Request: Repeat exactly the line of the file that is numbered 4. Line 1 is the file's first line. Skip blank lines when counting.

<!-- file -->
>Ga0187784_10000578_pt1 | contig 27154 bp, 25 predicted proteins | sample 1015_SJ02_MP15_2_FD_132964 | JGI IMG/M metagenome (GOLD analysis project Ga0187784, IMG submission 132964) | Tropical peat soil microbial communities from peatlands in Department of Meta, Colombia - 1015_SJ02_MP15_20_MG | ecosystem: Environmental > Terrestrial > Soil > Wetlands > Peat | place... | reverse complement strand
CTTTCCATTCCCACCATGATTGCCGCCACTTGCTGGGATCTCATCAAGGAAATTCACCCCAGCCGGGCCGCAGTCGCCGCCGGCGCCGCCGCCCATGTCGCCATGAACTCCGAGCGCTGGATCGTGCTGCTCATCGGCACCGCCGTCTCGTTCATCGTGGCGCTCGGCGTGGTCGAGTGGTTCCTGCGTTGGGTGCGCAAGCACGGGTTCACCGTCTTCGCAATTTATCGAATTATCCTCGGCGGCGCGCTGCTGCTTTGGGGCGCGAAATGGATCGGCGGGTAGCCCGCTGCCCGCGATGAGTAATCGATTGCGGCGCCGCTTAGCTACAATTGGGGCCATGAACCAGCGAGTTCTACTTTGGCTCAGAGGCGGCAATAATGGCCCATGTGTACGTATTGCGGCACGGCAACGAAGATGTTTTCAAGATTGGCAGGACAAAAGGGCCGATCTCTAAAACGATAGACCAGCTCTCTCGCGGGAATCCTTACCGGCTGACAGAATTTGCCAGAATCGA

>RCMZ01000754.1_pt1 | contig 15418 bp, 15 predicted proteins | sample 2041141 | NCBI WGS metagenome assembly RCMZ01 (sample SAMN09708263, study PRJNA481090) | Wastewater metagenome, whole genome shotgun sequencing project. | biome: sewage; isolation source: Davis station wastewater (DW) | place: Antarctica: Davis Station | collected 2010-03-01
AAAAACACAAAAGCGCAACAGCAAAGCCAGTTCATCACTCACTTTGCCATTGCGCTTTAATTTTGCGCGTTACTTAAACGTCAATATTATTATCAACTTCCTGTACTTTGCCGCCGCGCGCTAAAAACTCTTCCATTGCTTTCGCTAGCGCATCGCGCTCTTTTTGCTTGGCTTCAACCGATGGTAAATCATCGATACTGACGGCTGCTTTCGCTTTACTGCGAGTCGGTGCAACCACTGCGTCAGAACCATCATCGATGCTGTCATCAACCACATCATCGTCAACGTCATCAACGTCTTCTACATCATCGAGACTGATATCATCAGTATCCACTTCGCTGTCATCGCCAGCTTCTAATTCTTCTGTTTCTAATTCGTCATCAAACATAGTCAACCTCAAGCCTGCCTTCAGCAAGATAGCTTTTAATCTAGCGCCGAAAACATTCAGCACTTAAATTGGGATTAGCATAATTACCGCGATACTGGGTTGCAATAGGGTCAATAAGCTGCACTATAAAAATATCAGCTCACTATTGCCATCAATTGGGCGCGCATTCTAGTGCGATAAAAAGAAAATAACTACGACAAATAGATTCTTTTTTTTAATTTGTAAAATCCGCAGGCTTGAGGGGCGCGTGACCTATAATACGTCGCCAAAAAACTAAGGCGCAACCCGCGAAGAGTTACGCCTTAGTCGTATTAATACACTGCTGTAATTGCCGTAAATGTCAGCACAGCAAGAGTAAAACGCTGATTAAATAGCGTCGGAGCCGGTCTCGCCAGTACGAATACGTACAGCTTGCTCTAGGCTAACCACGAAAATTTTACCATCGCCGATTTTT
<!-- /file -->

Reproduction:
AAAAACACAAAAGCGCAACAGCAAAGCCAGTTCATCACTCACTTTGCCATTGCGCTTTAATTTTGCGCGTTACTTAAACGTCAATATTATTATCAACTTCCTGTACTTTGCCGCCGCGCGCTAAAAACTCTTCCATTGCTTTCGCTAGCGCATCGCGCTCTTTTTGCTTGGCTTCAACCGATGGTAAATCATCGATACTGACGGCTGCTTTCGCTTTACTGCGAGTCGGTGCAACCACTGCGTCAGAACCATCATCGATGCTGTCATCAACCACATCATCGTCAACGTCATCAACGTCTTCTACATCATCGAGACTGATATCATCAGTATCCACTTCGCTGTCATCGCCAGCTTCTAATTCTTCTGTTTCTAATTCGTCATCAAACATAGTCAACCTCAAGCCTGCCTTCAGCAAGATAGCTTTTAATCTAGCGCCGAAAACATTCAGCACTTAAATTGGGATTAGCATAATTACCGCGATACTGGGTTGCAATAGGGTCAATAAGCTGCACTATAAAAATATCAGCTCACTATTGCCATCAATTGGGCGCGCATTCTAGTGCGATAAAAAGAAAATAACTACGACAAATAGATTCTTTTTTTTAATTTGTAAAATCCGCAGGCTTGAGGGGCGCGTGACCTATAATACGTCGCCAAAAAACTAAGGCGCAACCCGCGAAGAGTTACGCCTTAGTCGTATTAATACACTGCTGTAATTGCCGTAAATGTCAGCACAGCAAGAGTAAAACGCTGATTAAATAGCGTCGGAGCCGGTCTCGCCAGTACGAATACGTACAGCTTGCTCTAGGCTAACCACGAAAATTTTACCATCGCCGATTTTT